Threats change, hope remains.
War. Persecution from Islamic State. Economic collapse. Now COVID-19. Beleaguered Syria faces threat after threat, but no evil can stop the church from being a centre of hope.
The Covid-19 lockdown devastated livelihoods and brought great fear of further spread in Syria. The war almost completely destroyed the health system. Thanks to years of faithful partnership from people like you, many churches were in a position to take immediate action to help the people worst affected.
These churches are Centres of Hope. Open Doors has turned 110 ordinary churches into Centres of Hope, reaching out to help people when they need it most. That’s 20% of the churches in Syria – with an ambition to reach many more with an effective model of community transformation.
Pastor George’s Alliance church in Qamishli, Syria is now a Centre of Hope. Since the crisis began, George has followed God’s call to stay in Syria to keep the church alive. In that time, he’s witnessed around 1 million believers flee his country, reducing the number of Christians from 1.8 million to 800,000.
The extremist ideology of Islamic State is still a strong presence in the region, meaning many Christians don’t feel safe at home. Syria is still number 11 on the Open Doors World Watch List of the most dangerous places to be a Christian. Just as Open Doors was planning to scale back emergency food distribution and help people towards self-sufficiency instead, then came Covid-19.
“When we saw the increased need, we restarted the distribution. We gave people food and washing detergent coupons. Our church saw that now was a time to stand by the people, support them and show Jesus’ love in difficult times,” says the pastor.
The lockdown restricted movement, meaning many Christians who work as daily labourers lost their income overnight.
“Because I’m a pastor I can move more freely in the city, so I can provide for the needy families. The need is not just material. Many people are weary and afraid, so I prayed with them. I visited some sick people and comforted them.”
Keeping in touch is critical for many of George’s congregation, because around 30% are believers from a Muslim background who have been cut off from their family or usual support network because of their decision to follow Christ. George has found ways to become ‘family’ for those who’ve lost theirs.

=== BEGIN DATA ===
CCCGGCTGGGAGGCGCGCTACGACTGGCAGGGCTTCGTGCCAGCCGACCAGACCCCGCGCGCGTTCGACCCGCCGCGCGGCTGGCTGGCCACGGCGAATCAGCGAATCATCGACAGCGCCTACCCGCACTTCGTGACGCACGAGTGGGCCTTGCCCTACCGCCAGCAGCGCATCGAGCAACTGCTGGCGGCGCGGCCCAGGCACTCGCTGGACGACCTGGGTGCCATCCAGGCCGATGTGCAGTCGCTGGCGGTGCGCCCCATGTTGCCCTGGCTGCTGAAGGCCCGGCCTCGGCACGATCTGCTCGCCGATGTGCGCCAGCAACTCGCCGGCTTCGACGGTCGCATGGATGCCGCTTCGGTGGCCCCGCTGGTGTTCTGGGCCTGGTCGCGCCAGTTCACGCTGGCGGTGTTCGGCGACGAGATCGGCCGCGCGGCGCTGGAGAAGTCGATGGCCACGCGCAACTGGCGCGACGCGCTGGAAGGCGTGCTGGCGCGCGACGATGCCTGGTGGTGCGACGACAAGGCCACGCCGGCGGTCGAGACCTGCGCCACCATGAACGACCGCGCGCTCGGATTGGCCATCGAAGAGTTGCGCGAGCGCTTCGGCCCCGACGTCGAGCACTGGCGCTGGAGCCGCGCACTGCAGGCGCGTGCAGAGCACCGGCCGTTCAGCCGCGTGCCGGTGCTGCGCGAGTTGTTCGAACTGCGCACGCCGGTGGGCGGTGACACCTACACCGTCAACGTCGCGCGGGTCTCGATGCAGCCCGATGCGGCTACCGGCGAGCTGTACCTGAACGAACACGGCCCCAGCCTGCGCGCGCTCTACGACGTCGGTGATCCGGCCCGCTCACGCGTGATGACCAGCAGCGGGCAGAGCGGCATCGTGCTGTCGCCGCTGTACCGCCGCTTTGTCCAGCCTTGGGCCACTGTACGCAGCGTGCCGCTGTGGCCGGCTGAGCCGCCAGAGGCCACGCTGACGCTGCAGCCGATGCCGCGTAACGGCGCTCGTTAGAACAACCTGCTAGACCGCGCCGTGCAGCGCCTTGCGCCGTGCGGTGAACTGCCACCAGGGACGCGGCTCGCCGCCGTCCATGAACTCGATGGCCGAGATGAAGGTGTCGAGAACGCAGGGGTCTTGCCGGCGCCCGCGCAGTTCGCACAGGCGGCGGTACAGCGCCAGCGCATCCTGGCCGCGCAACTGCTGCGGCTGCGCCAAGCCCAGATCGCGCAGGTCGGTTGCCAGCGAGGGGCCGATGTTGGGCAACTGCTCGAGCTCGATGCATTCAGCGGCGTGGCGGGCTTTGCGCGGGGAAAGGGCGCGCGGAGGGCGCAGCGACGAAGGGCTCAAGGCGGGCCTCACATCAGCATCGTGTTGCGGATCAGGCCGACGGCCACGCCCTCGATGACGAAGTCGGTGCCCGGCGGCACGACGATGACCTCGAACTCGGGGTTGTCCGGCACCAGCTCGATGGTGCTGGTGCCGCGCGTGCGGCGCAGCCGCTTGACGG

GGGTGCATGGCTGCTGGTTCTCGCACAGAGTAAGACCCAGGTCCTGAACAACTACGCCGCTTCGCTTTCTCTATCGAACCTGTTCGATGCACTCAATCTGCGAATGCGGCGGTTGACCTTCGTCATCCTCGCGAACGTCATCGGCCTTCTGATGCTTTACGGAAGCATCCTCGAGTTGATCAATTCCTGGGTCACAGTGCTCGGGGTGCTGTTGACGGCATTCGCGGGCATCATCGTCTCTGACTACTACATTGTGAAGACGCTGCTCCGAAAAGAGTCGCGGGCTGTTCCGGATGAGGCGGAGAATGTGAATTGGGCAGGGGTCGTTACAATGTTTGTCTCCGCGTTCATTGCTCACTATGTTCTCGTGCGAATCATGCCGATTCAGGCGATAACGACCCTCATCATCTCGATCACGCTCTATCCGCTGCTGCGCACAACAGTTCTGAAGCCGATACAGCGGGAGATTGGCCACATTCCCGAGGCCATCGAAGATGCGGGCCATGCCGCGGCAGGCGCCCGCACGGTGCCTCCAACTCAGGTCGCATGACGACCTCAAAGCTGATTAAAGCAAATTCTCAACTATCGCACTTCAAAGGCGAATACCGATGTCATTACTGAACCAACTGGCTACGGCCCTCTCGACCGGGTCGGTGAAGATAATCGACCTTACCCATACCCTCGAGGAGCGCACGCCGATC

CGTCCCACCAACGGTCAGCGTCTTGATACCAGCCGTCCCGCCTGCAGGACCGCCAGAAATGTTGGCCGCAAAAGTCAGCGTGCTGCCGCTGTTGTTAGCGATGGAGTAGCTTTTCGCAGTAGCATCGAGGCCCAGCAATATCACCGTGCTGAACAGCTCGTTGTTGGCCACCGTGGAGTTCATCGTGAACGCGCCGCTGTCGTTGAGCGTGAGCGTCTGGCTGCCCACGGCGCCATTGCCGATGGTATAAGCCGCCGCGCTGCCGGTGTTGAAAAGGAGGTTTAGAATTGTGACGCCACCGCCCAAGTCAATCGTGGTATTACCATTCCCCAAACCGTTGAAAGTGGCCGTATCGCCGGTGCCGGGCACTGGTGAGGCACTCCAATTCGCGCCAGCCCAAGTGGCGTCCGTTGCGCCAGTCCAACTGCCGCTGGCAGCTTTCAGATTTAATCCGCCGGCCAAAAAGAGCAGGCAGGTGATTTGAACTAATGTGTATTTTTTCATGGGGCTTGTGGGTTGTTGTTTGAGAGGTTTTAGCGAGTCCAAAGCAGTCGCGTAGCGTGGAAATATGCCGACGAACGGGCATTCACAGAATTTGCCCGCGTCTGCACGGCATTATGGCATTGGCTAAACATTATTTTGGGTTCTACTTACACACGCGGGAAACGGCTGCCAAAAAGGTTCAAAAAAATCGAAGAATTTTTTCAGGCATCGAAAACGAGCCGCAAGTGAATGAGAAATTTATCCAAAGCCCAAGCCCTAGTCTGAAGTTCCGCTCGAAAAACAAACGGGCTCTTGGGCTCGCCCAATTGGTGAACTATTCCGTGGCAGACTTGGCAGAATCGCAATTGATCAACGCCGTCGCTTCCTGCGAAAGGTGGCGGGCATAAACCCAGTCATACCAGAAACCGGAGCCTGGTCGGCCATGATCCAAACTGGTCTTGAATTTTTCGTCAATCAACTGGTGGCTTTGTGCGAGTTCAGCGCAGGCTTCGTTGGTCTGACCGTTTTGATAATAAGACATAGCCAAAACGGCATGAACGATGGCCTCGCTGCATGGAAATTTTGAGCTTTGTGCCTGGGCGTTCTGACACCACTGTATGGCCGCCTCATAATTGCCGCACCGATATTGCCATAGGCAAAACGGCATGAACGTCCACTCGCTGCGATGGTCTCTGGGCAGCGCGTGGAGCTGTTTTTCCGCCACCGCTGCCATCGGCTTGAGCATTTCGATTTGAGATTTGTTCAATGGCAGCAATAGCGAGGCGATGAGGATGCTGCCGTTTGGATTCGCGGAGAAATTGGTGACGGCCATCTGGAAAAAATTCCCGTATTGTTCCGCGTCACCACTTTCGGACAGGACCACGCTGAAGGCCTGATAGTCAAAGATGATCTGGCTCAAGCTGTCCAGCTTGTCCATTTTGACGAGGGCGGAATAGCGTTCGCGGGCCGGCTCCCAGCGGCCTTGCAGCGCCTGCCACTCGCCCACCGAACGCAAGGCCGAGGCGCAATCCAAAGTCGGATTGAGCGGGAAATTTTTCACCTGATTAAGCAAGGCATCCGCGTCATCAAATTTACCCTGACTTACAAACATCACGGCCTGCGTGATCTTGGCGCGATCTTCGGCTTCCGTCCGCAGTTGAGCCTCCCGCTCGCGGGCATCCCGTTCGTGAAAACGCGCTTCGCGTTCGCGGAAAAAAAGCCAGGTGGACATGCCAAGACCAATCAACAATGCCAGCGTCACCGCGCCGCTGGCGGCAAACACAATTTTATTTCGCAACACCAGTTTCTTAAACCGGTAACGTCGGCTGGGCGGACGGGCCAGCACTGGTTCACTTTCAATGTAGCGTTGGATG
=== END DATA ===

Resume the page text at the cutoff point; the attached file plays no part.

For Syrians, as for so many of us around the world, the lockdown has meant going to church online . “We try to stay in touch,” George explains. “I created a WhatsApp group. Everyone prays and shares their thoughts and feelings. Many were encouraged that the church cares for them.”
Mourad* manages Open Doors’ work through local church partners in Syria, and is excited about the potential to expand the number of churches becoming Centres of Hope. It is a critical way for the church to fulfil its role as light in the darkness.
“The Church in Syria, like this church in Qamishli, could not see their congregations suffer and do nothing about it,” says Mourad.
“People are hungry,” said another worker. “Some called me, crying because they have no food for their kids and families. We opened the Good Shepherd Centre only for two hours, to distribute food coupons, and around 80 families came.”
Pastor George has a message for everyone who has supported Syria for years, as well as those who have given recently during the Covid-19 crisis. He says, “Thank you for your help to make that possible. This is really a hard situation. Of course, we cannot help them with all their needs, but we can offer them the basics. Please continue to help us in this.”
Pastor George asks us to pray:
“Pray that the people stand firm in Jesus and stay in the country.”
“Pray that the economy will recover.”
“Pray that their basic needs will be met. I often see people searching the garbage bins for food in the streets.”
“Pray that there will be job opportunities for the people.”